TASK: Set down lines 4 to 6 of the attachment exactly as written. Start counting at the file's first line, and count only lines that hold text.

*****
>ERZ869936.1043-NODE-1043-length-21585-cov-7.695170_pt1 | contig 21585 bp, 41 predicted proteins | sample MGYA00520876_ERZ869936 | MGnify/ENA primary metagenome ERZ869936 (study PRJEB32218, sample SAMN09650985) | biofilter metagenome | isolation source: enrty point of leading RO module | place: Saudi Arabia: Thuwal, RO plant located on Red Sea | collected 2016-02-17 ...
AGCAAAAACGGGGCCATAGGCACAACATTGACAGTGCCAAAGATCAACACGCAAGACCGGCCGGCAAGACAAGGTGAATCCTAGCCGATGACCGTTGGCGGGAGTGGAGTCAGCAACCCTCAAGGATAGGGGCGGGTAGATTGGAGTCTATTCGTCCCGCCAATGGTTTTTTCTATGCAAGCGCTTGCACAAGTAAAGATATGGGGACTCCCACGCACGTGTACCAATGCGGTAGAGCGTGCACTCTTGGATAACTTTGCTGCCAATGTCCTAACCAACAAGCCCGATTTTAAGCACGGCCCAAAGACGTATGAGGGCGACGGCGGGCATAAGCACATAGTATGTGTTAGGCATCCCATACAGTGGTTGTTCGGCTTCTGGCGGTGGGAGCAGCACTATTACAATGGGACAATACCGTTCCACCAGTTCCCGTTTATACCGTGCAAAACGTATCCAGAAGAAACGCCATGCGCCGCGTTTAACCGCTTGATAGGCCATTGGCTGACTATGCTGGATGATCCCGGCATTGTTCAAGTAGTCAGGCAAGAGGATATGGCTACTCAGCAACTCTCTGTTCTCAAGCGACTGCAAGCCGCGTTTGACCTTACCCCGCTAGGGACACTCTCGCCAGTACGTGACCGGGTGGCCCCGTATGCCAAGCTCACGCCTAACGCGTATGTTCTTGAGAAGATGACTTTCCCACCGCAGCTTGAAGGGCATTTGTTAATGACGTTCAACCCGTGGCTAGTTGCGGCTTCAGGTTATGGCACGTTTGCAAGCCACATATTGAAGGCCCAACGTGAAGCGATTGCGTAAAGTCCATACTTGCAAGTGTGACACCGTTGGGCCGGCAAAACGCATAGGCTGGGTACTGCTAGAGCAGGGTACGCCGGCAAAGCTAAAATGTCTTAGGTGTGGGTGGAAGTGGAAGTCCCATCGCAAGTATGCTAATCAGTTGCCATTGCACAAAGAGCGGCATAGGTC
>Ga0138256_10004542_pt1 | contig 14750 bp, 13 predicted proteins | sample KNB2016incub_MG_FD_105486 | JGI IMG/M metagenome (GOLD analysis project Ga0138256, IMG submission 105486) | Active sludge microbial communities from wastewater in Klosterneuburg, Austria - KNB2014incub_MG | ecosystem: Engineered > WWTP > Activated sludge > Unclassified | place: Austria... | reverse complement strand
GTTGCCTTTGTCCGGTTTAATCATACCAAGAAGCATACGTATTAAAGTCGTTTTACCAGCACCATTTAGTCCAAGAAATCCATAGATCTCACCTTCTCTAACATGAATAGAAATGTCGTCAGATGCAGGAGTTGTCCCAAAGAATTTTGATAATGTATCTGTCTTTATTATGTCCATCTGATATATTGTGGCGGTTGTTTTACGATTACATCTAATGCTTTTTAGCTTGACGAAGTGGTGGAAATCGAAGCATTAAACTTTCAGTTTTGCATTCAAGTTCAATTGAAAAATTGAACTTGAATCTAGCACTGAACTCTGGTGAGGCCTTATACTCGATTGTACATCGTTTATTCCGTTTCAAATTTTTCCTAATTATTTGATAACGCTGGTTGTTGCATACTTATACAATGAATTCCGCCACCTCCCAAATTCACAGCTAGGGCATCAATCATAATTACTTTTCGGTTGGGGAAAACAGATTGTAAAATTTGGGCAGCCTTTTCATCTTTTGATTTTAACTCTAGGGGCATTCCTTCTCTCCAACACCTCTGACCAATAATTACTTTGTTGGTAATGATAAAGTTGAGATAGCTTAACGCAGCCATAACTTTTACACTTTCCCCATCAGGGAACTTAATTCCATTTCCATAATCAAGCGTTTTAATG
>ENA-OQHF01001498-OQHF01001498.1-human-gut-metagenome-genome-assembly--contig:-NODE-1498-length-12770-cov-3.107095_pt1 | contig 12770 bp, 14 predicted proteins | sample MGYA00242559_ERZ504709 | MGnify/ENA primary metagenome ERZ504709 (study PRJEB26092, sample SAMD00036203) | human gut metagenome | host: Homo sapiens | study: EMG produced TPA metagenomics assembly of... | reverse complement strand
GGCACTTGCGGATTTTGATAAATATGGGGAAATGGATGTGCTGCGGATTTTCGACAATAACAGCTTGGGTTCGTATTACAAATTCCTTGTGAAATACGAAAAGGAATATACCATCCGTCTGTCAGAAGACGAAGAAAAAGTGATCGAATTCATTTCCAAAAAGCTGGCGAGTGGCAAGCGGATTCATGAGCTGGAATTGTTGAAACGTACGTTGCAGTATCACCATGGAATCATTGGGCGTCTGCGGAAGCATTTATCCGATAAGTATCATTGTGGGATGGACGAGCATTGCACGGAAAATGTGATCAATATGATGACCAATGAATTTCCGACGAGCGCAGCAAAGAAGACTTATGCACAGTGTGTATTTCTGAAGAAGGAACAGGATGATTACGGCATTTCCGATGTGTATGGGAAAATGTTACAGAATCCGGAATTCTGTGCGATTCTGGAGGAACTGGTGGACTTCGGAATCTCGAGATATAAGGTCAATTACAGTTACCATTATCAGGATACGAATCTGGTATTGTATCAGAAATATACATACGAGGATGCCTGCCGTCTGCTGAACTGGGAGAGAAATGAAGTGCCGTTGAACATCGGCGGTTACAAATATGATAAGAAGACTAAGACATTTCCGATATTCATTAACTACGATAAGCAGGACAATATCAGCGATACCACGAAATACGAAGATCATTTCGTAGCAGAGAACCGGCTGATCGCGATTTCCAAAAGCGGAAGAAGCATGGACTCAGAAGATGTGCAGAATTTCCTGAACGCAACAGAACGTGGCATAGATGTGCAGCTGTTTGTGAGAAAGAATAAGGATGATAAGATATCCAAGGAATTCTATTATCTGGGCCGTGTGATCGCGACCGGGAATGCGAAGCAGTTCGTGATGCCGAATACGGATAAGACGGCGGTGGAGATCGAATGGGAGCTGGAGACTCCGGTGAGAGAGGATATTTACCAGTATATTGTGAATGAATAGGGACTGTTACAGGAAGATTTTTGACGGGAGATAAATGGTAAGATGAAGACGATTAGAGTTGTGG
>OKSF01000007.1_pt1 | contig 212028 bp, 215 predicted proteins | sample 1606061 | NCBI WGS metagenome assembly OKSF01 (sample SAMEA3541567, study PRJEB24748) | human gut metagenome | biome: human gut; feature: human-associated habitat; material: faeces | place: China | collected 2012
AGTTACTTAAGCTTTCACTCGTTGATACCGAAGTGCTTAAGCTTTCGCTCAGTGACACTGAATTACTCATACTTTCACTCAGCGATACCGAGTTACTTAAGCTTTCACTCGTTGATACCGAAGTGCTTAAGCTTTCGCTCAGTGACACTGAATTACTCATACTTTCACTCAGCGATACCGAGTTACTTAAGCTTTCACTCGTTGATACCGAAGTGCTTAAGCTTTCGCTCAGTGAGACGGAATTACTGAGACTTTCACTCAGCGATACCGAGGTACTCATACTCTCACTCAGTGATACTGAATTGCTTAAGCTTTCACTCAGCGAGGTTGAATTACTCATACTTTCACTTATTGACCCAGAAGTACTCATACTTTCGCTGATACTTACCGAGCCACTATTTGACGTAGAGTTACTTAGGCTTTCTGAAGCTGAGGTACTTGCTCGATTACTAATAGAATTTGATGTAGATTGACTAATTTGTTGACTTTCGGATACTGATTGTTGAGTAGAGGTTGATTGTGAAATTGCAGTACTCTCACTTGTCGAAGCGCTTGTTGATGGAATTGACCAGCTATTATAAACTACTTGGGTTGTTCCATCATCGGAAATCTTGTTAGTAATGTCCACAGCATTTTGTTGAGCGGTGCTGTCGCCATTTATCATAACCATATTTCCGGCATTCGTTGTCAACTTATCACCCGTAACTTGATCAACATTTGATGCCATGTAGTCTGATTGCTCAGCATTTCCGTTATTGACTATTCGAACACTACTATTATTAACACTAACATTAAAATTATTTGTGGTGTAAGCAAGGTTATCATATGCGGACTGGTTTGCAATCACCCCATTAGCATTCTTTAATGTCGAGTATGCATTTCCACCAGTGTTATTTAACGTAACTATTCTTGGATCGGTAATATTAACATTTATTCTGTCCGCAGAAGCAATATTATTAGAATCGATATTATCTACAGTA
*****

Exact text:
GTTGCCTTTGTCCGGTTTAATCATACCAAGAAGCATACGTATTAAAGTCGTTTTACCAGCACCATTTAGTCCAAGAAATCCATAGATCTCACCTTCTCTAACATGAATAGAAATGTCGTCAGATGCAGGAGTTGTCCCAAAGAATTTTGATAATGTATCTGTCTTTATTATGTCCATCTGATATATTGTGGCGGTTGTTTTACGATTACATCTAATGCTTTTTAGCTTGACGAAGTGGTGGAAATCGAAGCATTAAACTTTCAGTTTTGCATTCAAGTTCAATTGAAAAATTGAACTTGAATCTAGCACTGAACTCTGGTGAGGCCTTATACTCGATTGTACATCGTTTATTCCGTTTCAAATTTTTCCTAATTATTTGATAACGCTGGTTGTTGCATACTTATACAATGAATTCCGCCACCTCCCAAATTCACAGCTAGGGCATCAATCATAATTACTTTTCGGTTGGGGAAAACAGATTGTAAAATTTGGGCAGCCTTTTCATCTTTTGATTTTAACTCTAGGGGCATTCCTTCTCTCCAACACCTCTGACCAATAATTACTTTGTTGGTAATGATAAAGTTGAGATAGCTTAACGCAGCCATAACTTTTACACTTTCCCCATCAGGGAACTTAATTCCATTTCCATAATCAAGCGTTTTAATG
>ENA-OQHF01001498-OQHF01001498.1-human-gut-metagenome-genome-assembly--contig:-NODE-1498-length-12770-cov-3.107095_pt1 | contig 12770 bp, 14 predicted proteins | sample MGYA00242559_ERZ504709 | MGnify/ENA primary metagenome ERZ504709 (study PRJEB26092, sample SAMD00036203) | human gut metagenome | host: Homo sapiens | study: EMG produced TPA metagenomics assembly of... | reverse complement strand
GGCACTTGCGGATTTTGATAAATATGGGGAAATGGATGTGCTGCGGATTTTCGACAATAACAGCTTGGGTTCGTATTACAAATTCCTTGTGAAATACGAAAAGGAATATACCATCCGTCTGTCAGAAGACGAAGAAAAAGTGATCGAATTCATTTCCAAAAAGCTGGCGAGTGGCAAGCGGATTCATGAGCTGGAATTGTTGAAACGTACGTTGCAGTATCACCATGGAATCATTGGGCGTCTGCGGAAGCATTTATCCGATAAGTATCATTGTGGGATGGACGAGCATTGCACGGAAAATGTGATCAATATGATGACCAATGAATTTCCGACGAGCGCAGCAAAGAAGACTTATGCACAGTGTGTATTTCTGAAGAAGGAACAGGATGATTACGGCATTTCCGATGTGTATGGGAAAATGTTACAGAATCCGGAATTCTGTGCGATTCTGGAGGAACTGGTGGACTTCGGAATCTCGAGATATAAGGTCAATTACAGTTACCATTATCAGGATACGAATCTGGTATTGTATCAGAAATATACATACGAGGATGCCTGCCGTCTGCTGAACTGGGAGAGAAATGAAGTGCCGTTGAACATCGGCGGTTACAAATATGATAAGAAGACTAAGACATTTCCGATATTCATTAACTACGATAAGCAGGACAATATCAGCGATACCACGAAATACGAAGATCATTTCGTAGCAGAGAACCGGCTGATCGCGATTTCCAAAAGCGGAAGAAGCATGGACTCAGAAGATGTGCAGAATTTCCTGAACGCAACAGAACGTGGCATAGATGTGCAGCTGTTTGTGAGAAAGAATAAGGATGATAAGATATCCAAGGAATTCTATTATCTGGGCCGTGTGATCGCGACCGGGAATGCGAAGCAGTTCGTGATGCCGAATACGGATAAGACGGCGGTGGAGATCGAATGGGAGCTGGAGACTCCGGTGAGAGAGGATATTTACCAGTATATTGTGAATGAATAGGGACTGTTACAGGAAGATTTTTGACGGGAGATAAATGGTAAGATGAAGACGATTAGAGTTGTGG